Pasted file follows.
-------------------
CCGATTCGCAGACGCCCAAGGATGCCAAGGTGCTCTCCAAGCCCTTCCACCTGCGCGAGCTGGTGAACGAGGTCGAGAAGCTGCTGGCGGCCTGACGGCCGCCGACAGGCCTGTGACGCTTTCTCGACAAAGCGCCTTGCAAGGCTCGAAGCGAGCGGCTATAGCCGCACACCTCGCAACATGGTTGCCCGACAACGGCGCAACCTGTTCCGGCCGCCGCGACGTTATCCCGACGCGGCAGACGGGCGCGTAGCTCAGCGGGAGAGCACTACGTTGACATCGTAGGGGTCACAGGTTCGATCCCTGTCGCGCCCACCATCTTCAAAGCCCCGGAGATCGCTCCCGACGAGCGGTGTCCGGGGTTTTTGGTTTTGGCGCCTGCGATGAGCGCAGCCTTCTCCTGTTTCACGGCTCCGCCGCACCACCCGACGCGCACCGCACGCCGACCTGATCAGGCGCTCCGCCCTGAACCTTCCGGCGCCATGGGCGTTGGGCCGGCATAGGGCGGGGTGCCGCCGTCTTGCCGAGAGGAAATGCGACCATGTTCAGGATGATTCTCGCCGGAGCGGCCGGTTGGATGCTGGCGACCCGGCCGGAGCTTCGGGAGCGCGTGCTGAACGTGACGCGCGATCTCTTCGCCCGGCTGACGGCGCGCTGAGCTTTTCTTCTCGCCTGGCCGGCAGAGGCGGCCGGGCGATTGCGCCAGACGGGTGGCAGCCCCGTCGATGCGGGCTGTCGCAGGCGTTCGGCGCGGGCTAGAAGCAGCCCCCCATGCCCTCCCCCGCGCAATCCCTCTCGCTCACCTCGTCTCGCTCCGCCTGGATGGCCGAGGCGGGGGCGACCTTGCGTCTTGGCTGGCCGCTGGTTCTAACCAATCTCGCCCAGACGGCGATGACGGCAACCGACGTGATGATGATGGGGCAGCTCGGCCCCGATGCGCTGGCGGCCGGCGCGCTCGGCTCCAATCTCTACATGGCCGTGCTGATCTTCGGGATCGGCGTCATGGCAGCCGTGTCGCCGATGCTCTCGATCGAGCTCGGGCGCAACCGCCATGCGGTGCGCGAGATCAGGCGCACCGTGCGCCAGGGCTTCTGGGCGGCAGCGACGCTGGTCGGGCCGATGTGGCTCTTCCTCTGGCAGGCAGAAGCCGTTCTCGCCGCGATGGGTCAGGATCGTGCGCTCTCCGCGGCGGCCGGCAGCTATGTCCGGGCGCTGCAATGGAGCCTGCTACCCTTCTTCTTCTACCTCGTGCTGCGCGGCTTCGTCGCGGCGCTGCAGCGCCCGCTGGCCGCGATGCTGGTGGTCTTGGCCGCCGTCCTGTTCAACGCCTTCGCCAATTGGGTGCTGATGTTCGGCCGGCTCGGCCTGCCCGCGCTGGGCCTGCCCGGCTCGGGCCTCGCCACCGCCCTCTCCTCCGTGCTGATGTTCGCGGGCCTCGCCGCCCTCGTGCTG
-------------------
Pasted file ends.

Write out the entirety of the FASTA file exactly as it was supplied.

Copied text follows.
CCGATTCGCAGACGCCCAAGGATGCCAAGGTGCTCTCCAAGCCCTTCCACCTGCGCGAGCTGGTGAACGAGGTCGAGAAGCTGCTGGCGGCCTGACGGCCGCCGACAGGCCTGTGACGCTTTCTCGACAAAGCGCCTTGCAAGGCTCGAAGCGAGCGGCTATAGCCGCACACCTCGCAACATGGTTGCCCGACAACGGCGCAACCTGTTCCGGCCGCCGCGACGTTATCCCGACGCGGCAGACGGGCGCGTAGCTCAGCGGGAGAGCACTACGTTGACATCGTAGGGGTCACAGGTTCGATCCCTGTCGCGCCCACCATCTTCAAAGCCCCGGAGATCGCTCCCGACGAGCGGTGTCCGGGGTTTTTGGTTTTGGCGCCTGCGATGAGCGCAGCCTTCTCCTGTTTCACGGCTCCGCCGCACCACCCGACGCGCACCGCACGCCGACCTGATCAGGCGCTCCGCCCTGAACCTTCCGGCGCCATGGGCGTTGGGCCGGCATAGGGCGGGGTGCCGCCGTCTTGCCGAGAGGAAATGCGACCATGTTCAGGATGATTCTCGCCGGAGCGGCCGGTTGGATGCTGGCGACCCGGCCGGAGCTTCGGGAGCGCGTGCTGAACGTGACGCGCGATCTCTTCGCCCGGCTGACGGCGCGCTGAGCTTTTCTTCTCGCCTGGCCGGCAGAGGCGGCCGGGCGATTGCGCCAGACGGGTGGCAGCCCCGTCGATGCGGGCTGTCGCAGGCGTTCGGCGCGGGCTAGAAGCAGCCCCCCATGCCCTCCCCCGCGCAATCCCTCTCGCTCACCTCGTCTCGCTCCGCCTGGATGGCCGAGGCGGGGGCGACCTTGCGTCTTGGCTGGCCGCTGGTTCTAACCAATCTCGCCCAGACGGCGATGACGGCAACCGACGTGATGATGATGGGGCAGCTCGGCCCCGATGCGCTGGCGGCCGGCGCGCTCGGCTCCAATCTCTACATGGCCGTGCTGATCTTCGGGATCGGCGTCATGGCAGCCGTGTCGCCGATGCTCTCGATCGAGCTCGGGCGCAACCGCCATGCGGTGCGCGAGATCAGGCGCACCGTGCGCCAGGGCTTCTGGGCGGCAGCGACGCTGGTCGGGCCGATGTGGCTCTTCCTCTGGCAGGCAGAAGCCGTTCTCGCCGCGATGGGTCAGGATCGTGCGCTCTCCGCGGCGGCCGGCAGCTATGTCCGGGCGCTGCAATGGAGCCTGCTACCCTTCTTCTTCTACCTCGTGCTGCGCGGCTTCGTCGCGGCGCTGCAGCGCCCGCTGGCCGCGATGCTGGTGGTCTTGGCCGCCGTCCTGTTCAACGCCTTCGCCAATTGGGTGCTGATGTTCGGCCGGCTCGGCCTGCCCGCGCTGGGCCTGCCCGGCTCGGGCCTCGCCACCGCCCTCTCCTCCGTGCTGATGTTCGCGGGCCTCGCCGCCCTCGTGCTG